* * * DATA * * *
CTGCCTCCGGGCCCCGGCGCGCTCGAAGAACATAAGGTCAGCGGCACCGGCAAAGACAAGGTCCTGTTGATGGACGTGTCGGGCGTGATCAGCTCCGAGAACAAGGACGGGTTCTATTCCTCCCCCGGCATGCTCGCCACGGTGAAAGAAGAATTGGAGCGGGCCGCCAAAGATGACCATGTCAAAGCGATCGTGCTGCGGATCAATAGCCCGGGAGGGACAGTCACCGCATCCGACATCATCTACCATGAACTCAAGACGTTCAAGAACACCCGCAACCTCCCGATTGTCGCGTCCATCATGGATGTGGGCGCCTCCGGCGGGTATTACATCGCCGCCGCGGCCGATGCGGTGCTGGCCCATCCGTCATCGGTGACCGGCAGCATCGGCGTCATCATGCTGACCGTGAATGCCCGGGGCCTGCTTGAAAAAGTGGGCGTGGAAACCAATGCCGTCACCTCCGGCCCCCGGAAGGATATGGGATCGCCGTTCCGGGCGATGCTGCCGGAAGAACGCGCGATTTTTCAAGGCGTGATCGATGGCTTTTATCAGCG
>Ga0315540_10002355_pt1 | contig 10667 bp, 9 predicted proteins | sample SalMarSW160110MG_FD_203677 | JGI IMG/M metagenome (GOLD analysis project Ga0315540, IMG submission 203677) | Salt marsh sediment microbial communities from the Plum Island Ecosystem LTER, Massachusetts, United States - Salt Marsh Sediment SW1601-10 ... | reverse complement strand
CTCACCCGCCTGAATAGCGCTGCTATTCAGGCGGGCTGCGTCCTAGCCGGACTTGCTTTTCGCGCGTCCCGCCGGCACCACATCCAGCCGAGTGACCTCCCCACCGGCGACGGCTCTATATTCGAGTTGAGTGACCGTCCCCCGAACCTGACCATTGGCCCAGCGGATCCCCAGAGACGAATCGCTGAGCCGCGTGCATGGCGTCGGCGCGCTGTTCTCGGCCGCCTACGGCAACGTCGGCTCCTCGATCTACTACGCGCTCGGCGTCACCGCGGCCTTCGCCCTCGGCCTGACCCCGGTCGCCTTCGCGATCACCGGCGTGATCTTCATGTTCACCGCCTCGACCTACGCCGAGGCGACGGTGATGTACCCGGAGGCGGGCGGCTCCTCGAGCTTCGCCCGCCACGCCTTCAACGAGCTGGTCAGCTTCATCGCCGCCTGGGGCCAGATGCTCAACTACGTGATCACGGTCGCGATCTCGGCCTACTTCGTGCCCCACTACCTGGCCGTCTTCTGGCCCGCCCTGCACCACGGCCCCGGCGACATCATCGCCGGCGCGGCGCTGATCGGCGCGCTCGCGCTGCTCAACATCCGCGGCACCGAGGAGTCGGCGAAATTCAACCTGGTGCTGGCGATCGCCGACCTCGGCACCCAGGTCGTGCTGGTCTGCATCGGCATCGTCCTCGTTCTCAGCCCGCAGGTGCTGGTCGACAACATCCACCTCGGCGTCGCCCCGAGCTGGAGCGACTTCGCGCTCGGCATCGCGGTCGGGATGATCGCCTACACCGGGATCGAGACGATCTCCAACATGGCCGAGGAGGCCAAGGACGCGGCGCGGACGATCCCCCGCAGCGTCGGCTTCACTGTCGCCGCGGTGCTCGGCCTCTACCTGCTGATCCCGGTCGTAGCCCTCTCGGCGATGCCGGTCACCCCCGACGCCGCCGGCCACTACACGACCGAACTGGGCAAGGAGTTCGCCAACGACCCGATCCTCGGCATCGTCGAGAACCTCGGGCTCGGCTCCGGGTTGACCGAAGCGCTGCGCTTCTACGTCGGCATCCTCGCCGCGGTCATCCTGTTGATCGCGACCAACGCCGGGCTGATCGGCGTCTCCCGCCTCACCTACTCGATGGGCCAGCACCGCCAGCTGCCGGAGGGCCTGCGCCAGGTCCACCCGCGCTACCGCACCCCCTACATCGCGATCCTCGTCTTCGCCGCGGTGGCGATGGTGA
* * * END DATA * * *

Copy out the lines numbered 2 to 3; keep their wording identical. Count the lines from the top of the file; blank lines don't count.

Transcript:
>Ga0315540_10002355_pt1 | contig 10667 bp, 9 predicted proteins | sample SalMarSW160110MG_FD_203677 | JGI IMG/M metagenome (GOLD analysis project Ga0315540, IMG submission 203677) | Salt marsh sediment microbial communities from the Plum Island Ecosystem LTER, Massachusetts, United States - Salt Marsh Sediment SW1601-10 ... | reverse complement strand
CTCACCCGCCTGAATAGCGCTGCTATTCAGGCGGGCTGCGTCCTAGCCGGACTTGCTTTTCGCGCGTCCCGCCGGCACCACATCCAGCCGAGTGACCTCCCCACCGGCGACGGCTCTATATTCGAGTTGAGTGACCGTCCCCCGAACCTGACCATTGGCCCAGCGGATCCCCAGAGACGAATCGCTGAGCCGCGTGCATGGCGTCGGCGCGCTGTTCTCGGCCGCCTACGGCAACGTCGGCTCCTCGATCTACTACGCGCTCGGCGTCACCGCGGCCTTCGCCCTCGGCCTGACCCCGGTCGCCTTCGCGATCACCGGCGTGATCTTCATGTTCACCGCCTCGACCTACGCCGAGGCGACGGTGATGTACCCGGAGGCGGGCGGCTCCTCGAGCTTCGCCCGCCACGCCTTCAACGAGCTGGTCAGCTTCATCGCCGCCTGGGGCCAGATGCTCAACTACGTGATCACGGTCGCGATCTCGGCCTACTTCGTGCCCCACTACCTGGCCGTCTTCTGGCCCGCCCTGCACCACGGCCCCGGCGACATCATCGCCGGCGCGGCGCTGATCGGCGCGCTCGCGCTGCTCAACATCCGCGGCACCGAGGAGTCGGCGAAATTCAACCTGGTGCTGGCGATCGCCGACCTCGGCACCCAGGTCGTGCTGGTCTGCATCGGCATCGTCCTCGTTCTCAGCCCGCAGGTGCTGGTCGACAACATCCACCTCGGCGTCGCCCCGAGCTGGAGCGACTTCGCGCTCGGCATCGCGGTCGGGATGATCGCCTACACCGGGATCGAGACGATCTCCAACATGGCCGAGGAGGCCAAGGACGCGGCGCGGACGATCCCCCGCAGCGTCGGCTTCACTGTCGCCGCGGTGCTCGGCCTCTACCTGCTGATCCCGGTCGTAGCCCTCTCGGCGATGCCGGTCACCCCCGACGCCGCCGGCCACTACACGACCGAACTGGGCAAGGAGTTCGCCAACGACCCGATCCTCGGCATCGTCGAGAACCTCGGGCTCGGCTCCGGGTTGACCGAAGCGCTGCGCTTCTACGTCGGCATCCTCGCCGCGGTCATCCTGTTGATCGCGACCAACGCCGGGCTGATCGGCGTCTCCCGCCTCACCTACTCGATGGGCCAGCACCGCCAGCTGCCGGAGGGCCTGCGCCAGGTCCACCCGCGCTACCGCACCCCCTACATCGCGATCCTCGTCTTCGCCGCGGTGGCGATGGTGA